The worldwide shuttle fleet currently consists of 103 turboprops and 121 turbofans, of which only 12 are Challenger 800s. White told AIN that much of this shuttle fleet is aging and will need to be replaced with new airplanes over the coming years. Due to deteriorating airline service, he also expects a healthy amount of new entrants to boost market demand.
As part of its marketing strategy, Bombardier is targeting large organizations with strong balance sheets; corporations with multi-site and/or remote operations; and companies with large capital projects. Other potential customers include those affected by monopolistic hubs and those not well served by airlines.
While there’s a proven niche for shuttles, the market is currently fragmented, according to White. He maintains that Bombardier can be a dominant force in this growing segment by offering a complete line of shuttle products.
Each of Bombardier’s shuttle platforms offers three seatingoptions–standard, split and deluxe– to cater to a wide variety of passenger loadings. The shuttles can carry up to three crewmembers (using the jumpseat) and two flight attendants (three in the split-cabin configuration on the 870 and 890).
The 850 and 870 are equipped with an aft lavatory, while the890 has both fore and aft lavatories. The galley of the standard versions is set up to serve only snacks, while the more expensive split-cabin and deluxe models have provisions for hot meals.
The executive seats in the split version are business jet-style seats–meaning that they arecomparable to those found on Challenger 300s and 604s. Additionally, the deluxe edition has all-leather business-class airline-style seats.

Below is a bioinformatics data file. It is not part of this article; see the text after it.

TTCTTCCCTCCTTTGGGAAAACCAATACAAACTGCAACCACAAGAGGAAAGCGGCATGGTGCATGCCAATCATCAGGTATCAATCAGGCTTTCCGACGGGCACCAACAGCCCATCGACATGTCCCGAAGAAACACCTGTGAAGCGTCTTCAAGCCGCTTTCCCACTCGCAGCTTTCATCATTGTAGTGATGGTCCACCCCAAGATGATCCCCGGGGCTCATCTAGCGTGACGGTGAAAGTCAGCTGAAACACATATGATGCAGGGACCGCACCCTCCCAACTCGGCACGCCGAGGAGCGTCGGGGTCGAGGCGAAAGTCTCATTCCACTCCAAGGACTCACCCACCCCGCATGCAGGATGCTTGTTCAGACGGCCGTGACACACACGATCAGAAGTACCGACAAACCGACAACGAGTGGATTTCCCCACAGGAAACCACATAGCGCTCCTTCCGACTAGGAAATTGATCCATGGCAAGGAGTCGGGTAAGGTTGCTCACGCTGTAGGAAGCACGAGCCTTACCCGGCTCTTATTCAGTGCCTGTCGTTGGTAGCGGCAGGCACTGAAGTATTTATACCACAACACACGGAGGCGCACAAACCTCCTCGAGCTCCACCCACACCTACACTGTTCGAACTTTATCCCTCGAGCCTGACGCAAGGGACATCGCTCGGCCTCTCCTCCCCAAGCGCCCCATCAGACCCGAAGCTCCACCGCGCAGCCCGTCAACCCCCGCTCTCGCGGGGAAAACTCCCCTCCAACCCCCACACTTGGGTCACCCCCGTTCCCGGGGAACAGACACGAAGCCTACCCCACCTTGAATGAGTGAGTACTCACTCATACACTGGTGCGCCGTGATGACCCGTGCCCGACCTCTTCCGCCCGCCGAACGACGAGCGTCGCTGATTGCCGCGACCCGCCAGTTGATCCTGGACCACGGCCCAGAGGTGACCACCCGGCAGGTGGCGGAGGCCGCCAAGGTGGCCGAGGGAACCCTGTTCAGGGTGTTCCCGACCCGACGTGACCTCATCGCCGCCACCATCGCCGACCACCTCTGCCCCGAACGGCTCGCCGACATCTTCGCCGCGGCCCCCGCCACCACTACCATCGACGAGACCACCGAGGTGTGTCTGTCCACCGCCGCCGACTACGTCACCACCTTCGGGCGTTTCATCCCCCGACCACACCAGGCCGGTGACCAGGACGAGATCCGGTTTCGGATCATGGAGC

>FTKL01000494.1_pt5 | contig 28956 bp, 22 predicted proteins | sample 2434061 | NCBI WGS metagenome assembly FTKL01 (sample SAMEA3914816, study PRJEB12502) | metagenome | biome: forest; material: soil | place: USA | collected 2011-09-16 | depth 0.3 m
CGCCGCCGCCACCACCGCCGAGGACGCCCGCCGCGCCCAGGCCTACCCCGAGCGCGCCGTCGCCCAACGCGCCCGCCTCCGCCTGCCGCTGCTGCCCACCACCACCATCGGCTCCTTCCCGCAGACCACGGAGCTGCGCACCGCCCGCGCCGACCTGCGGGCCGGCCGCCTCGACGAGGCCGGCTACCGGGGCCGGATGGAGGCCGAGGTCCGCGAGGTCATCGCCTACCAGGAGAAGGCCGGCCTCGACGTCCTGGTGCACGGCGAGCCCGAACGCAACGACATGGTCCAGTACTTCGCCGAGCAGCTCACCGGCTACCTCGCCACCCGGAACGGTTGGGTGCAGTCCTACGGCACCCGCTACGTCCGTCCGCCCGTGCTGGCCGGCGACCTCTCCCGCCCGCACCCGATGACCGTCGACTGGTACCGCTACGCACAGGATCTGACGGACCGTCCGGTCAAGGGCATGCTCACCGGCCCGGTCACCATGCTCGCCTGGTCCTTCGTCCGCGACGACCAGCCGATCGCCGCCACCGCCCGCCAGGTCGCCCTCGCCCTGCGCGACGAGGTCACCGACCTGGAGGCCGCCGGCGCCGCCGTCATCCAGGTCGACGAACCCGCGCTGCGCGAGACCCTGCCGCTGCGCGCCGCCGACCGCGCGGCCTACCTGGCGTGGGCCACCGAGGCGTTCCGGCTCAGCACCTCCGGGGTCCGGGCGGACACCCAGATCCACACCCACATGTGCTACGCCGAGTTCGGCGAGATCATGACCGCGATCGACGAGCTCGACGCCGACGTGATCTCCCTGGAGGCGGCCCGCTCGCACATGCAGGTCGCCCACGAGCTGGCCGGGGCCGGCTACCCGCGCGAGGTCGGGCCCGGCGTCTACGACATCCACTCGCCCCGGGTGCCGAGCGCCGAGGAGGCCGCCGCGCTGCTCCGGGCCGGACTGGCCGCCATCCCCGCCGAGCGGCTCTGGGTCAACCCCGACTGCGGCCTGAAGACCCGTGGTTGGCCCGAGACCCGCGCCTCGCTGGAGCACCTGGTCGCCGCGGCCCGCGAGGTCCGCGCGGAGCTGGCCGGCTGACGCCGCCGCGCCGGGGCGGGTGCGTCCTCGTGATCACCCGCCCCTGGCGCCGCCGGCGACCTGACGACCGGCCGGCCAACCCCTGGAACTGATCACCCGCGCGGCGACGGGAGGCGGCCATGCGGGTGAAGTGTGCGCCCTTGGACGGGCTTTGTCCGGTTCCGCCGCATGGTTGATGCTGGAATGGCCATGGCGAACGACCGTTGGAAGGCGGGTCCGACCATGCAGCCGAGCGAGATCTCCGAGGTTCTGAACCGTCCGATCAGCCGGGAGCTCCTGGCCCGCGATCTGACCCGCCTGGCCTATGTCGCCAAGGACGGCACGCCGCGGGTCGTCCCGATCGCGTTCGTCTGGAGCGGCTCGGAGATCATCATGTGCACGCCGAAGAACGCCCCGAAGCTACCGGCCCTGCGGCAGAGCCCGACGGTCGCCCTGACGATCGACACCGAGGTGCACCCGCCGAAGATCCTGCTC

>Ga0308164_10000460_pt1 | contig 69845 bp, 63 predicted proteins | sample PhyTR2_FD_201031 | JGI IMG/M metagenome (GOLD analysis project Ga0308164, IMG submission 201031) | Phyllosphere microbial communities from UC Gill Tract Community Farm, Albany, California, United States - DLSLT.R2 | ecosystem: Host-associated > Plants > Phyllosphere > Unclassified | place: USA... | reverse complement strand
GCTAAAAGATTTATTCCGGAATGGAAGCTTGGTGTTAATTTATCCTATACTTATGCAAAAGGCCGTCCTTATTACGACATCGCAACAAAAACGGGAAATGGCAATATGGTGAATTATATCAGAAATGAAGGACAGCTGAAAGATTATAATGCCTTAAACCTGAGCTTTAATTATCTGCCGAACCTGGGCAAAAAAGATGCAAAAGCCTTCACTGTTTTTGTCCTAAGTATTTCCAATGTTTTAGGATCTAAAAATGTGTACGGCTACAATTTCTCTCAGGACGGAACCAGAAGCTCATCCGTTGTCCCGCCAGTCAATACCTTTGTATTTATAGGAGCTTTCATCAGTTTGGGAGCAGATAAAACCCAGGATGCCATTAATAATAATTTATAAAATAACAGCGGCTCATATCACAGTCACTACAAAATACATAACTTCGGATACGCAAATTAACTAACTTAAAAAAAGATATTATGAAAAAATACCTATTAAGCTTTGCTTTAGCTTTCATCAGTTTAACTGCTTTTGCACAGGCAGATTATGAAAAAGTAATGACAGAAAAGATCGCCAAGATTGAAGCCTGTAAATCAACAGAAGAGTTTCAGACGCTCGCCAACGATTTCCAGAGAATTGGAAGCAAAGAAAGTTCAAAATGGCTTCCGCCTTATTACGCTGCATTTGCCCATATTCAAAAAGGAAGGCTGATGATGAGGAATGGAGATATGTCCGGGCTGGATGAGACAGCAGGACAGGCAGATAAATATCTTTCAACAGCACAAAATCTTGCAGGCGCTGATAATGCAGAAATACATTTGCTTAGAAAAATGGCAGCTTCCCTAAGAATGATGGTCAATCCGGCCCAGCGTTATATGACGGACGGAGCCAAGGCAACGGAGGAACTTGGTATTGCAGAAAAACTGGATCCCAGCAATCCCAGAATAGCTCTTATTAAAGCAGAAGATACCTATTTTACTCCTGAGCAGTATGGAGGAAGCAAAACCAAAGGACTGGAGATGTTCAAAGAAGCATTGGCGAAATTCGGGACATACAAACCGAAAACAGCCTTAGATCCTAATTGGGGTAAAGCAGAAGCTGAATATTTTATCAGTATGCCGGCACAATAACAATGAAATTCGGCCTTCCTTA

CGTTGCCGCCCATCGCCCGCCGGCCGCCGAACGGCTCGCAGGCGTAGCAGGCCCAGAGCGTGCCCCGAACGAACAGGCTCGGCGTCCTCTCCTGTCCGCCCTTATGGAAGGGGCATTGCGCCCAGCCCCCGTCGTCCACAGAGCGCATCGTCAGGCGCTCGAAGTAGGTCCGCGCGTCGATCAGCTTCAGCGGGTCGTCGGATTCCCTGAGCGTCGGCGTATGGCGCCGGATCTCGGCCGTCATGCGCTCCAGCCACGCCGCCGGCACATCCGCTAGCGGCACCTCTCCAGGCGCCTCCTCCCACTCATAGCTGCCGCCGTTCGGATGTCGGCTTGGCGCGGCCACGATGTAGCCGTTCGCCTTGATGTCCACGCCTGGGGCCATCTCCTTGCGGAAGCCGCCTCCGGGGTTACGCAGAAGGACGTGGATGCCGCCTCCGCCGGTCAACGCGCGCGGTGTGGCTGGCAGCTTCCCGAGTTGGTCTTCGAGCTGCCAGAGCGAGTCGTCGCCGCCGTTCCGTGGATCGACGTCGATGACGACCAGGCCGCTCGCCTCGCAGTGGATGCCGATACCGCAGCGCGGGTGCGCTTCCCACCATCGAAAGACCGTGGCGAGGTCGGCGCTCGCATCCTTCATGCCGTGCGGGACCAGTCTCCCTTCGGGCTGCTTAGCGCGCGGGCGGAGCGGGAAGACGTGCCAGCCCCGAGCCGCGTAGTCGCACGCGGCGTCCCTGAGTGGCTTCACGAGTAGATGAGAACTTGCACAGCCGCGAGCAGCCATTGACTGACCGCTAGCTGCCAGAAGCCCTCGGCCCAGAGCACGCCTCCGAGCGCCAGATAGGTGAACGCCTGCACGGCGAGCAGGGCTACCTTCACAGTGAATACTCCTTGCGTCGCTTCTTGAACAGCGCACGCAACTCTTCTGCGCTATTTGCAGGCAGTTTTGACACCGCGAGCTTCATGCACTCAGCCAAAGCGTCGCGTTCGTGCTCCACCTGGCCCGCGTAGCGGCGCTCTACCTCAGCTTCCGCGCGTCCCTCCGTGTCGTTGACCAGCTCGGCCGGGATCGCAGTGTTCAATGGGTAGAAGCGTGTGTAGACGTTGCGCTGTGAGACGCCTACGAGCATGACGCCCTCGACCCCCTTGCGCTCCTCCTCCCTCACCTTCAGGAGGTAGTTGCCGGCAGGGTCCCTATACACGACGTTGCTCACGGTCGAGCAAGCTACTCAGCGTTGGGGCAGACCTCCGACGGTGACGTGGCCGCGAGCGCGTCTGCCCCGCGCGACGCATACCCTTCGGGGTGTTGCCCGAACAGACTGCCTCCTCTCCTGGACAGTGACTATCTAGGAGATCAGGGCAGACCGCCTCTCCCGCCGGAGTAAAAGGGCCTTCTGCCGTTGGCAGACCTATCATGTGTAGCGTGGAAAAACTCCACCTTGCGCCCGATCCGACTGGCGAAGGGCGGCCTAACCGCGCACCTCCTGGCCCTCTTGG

Other than the interiors, the Challenger 800-series aircraft are unchanged from their regional jet siblings, including aft baggage compartments and, in the 870 and 890, underfloor baggage space. (However, an optional underfloor baggage retrieval system is available on the 870 and 890, but not on its CRJ counterparts.)
In a standard configuration the Challenger 850 can fly 1,537 nm with its full load of 50 passengers in a 2+2 (airline) seating configuration, which provides overhead bins above all rows. The 1,920-nm-range split-cabin version carries 32 passengers–six in a separated executive cabin and 26 in the aft cabin, which has 2+2 seating and overhead bins on both sides. Seating 27 passengers in 2+1 (business-class) seating, the deluxe version has 2,232 nm range and right-hand-side overhead bins.